With the R8 finally operational and connected to my IC-7800, it was time to properly commission the 7800 and start to open the envelope of the radio-antenna combination, not to mention time to start getting to know this monster rig.
The MFJ 259B analysis demonstrated that the antenna was basically functioning on all bands (despite the non-optimality of 10m), but it's another thing to see what it will do bringing in signals and usefully radiating the power fed to it. For reasons of curiosity, low-power requirements and relative simplicity w.r.t. radio configuration, I decided to try my hand at a PSK31 QSO to christen the HF station.
The 7800 has an RTTY and PSK31 terminal built right into its operating software, so there's no need to set up any esoteric computer connections, nor install/learn any other software. While the 7800 software environment for these purposes is quite simple by the standards of the latest PSK/digital mode software, it certainly covers the basics. Beyond straightforward typed transmission and reception on a given centre frequency, the radio software adds a simple 8-message memory facility. It also takes advantage of being tightly integrated in the radio by adding frequency lock-on features for RX and TX (known as AFC and NET modes, respectively). Presumably the integration must also extend to nicely tuned modulation, for a clean PSK signal - something that would otherwise need to be configured to achieve the proper modulation drive from an external AFSK audio signal.
Before setting out for a QSO, I edited the 7800's 8 message buffers to serve roughly for CQ, end of over, brag and signoff messages. A lot of PSK31 computer software seems to support message macros, complete with substitution for the other station's call, operator name etc. The 7800 does not have such a facility, presumably partly because without a mouse interface, the operator workload would be too great to set values for these elements in mid-QSO (most software simply has you click on pertinent pieces of received text to set these). Nevertheless some automated messages are useful, and you get to program the keyboard's F1 through F8 keys accordingly.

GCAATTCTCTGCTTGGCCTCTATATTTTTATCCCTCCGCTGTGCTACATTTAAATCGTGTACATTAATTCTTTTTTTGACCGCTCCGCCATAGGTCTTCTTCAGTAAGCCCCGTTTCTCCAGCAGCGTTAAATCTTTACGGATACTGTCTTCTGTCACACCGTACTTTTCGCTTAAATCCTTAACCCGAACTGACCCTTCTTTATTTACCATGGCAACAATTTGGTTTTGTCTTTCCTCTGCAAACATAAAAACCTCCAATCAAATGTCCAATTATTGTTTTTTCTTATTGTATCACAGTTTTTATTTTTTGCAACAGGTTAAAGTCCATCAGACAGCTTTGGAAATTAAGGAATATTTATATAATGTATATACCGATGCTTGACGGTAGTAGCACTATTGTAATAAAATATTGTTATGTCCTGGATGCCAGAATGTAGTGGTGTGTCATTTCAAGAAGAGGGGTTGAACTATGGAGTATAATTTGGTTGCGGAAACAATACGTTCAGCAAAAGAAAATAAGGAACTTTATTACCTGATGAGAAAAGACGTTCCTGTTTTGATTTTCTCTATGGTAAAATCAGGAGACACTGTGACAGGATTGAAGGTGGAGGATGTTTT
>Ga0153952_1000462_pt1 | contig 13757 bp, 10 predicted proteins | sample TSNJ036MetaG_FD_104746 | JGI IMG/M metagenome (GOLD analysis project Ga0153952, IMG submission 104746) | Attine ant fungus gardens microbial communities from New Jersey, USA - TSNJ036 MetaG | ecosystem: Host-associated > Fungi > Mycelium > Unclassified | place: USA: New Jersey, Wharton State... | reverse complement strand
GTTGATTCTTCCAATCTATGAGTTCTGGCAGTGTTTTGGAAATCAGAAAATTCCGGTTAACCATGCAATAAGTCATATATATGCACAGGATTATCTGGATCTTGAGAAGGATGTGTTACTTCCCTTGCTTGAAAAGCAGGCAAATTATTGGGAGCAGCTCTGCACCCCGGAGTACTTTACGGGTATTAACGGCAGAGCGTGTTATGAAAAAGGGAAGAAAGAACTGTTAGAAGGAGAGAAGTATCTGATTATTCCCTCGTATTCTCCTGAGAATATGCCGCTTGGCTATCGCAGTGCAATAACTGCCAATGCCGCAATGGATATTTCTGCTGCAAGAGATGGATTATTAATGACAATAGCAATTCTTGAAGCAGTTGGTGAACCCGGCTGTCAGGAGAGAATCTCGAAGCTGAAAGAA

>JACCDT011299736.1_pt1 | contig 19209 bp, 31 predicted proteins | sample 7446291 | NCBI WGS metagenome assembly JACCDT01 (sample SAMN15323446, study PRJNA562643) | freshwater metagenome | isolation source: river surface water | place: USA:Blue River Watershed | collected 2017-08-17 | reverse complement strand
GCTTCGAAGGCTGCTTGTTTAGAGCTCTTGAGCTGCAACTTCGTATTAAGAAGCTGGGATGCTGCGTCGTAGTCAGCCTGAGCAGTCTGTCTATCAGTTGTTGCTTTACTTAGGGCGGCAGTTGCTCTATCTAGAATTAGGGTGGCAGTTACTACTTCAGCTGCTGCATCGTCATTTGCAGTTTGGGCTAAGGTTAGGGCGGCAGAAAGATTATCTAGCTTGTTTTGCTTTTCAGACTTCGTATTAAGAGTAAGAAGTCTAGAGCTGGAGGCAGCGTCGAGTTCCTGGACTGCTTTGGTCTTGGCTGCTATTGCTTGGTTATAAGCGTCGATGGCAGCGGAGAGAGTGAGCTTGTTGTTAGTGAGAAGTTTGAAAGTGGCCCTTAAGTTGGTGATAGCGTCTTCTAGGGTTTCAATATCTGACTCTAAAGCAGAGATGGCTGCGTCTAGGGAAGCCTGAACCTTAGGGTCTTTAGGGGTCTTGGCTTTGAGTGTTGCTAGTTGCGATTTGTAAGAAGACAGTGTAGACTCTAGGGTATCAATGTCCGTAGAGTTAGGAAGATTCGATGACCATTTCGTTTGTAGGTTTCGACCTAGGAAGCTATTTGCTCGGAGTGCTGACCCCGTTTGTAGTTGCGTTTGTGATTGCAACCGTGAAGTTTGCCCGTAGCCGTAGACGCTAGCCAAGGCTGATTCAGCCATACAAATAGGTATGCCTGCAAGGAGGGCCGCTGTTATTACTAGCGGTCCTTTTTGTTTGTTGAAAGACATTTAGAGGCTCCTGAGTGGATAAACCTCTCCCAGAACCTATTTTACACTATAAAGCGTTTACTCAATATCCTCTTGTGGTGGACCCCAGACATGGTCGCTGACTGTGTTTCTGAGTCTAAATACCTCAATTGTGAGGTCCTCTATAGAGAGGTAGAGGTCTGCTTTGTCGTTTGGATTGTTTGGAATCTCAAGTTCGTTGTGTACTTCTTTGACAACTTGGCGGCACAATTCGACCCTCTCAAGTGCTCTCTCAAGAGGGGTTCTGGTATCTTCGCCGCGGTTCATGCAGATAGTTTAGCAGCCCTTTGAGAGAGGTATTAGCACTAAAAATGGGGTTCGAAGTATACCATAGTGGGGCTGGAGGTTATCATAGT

Having done basic prep, I hit the 20m waterfall, and found a little space for my CQ call. After only 2 automated CQ calls, I managed to 'scare up' a Minnesota station, KX0O, who I worked for a very brief QSO (I was interrupted by the XYL, so had to cut it short!). Still, the signal reports were 599 in each direction and I had my first BPSK31 contact under my belt!
All in all, my first experience of working PSK 21 was very pleasant. Using the mode is a quite a visual experience - the bandwidth being small enough to allow you to easily scan over many ongoing calls/QSOs and quickly move potentially interesting signals into the waterfall passband to investigate them. As mentioned, the 7800 has an excellent features (AFC and NET) to snap to the nearest strong signals, and holding down the appropriate function key, fully tunes the radio to the signal centre for the best possible copy. Working PSK31 for the first time unsurprisingly required more thinking about procedure than I'm sure it takes with practice, and I had to refamiliarise myself with some CW abbreviations to boot. In the heat of the 'battle' one is (overly) conscious about pauses, and because the radio is also new, I did not use the pre-programmed messages at all aside from the CQ call in this first QSO, nor any subsequent ones so far. No doubt, I will experiment with these over time and get them configured exactly how I want them - including some partial messages that require manual entry of the other stations details with the automated parts.
With some early PSK success, I increased the power a little to 20W and worked some other stations. At this power, my computer speaker system noticeably reproduced the "thrum thrum" of the PSK waveform - suggesting either poor electromagnetic immunity in its amplifier, or transmission along the mains. At this point the 7800 case is not separately earthed, so this seems like a good thing to try. PSK of course drives the transmitter at essentially 100%, so the effect is likely to be more noticeable than equivalent power 'average' SSB.
Finally, I decided to try my hand at 20m SSB with about 30W of power dialled in. The band was pretty noisy, but a number of stations were audible coming in from about a 1200 mile radius SSE to SE, from the US. Using the 7800's spectrum scope, I found a station calling CQ, and managed to work K6AER very successfully for a very pleasant 40 minute QSO, with a good report (he was coming in at 599+20dbs!). The computer speaker system seemed quiet while operating SSB (and I had compression off, so average power would be way down from 30W).
All in all, a very pleasant Victoria Day long weekend of playing radio and finally getting to play with (and learn) some of the 7800's features - including use of passband filters, notch filter and Noise Reducer, all of which worked amazingly well. The Digital Selector feature remains a bit of a mystery and will need some more experimentation to find when it can help pull a signal out of noise (I couldn't make it seem to improve matters, but that might be because it is mutually exclusive with the preamplifier).
As well as messing around with the radio, I got set up with eQSL ready to work the world!
My new Ham 'career' is shaping up nicely :-)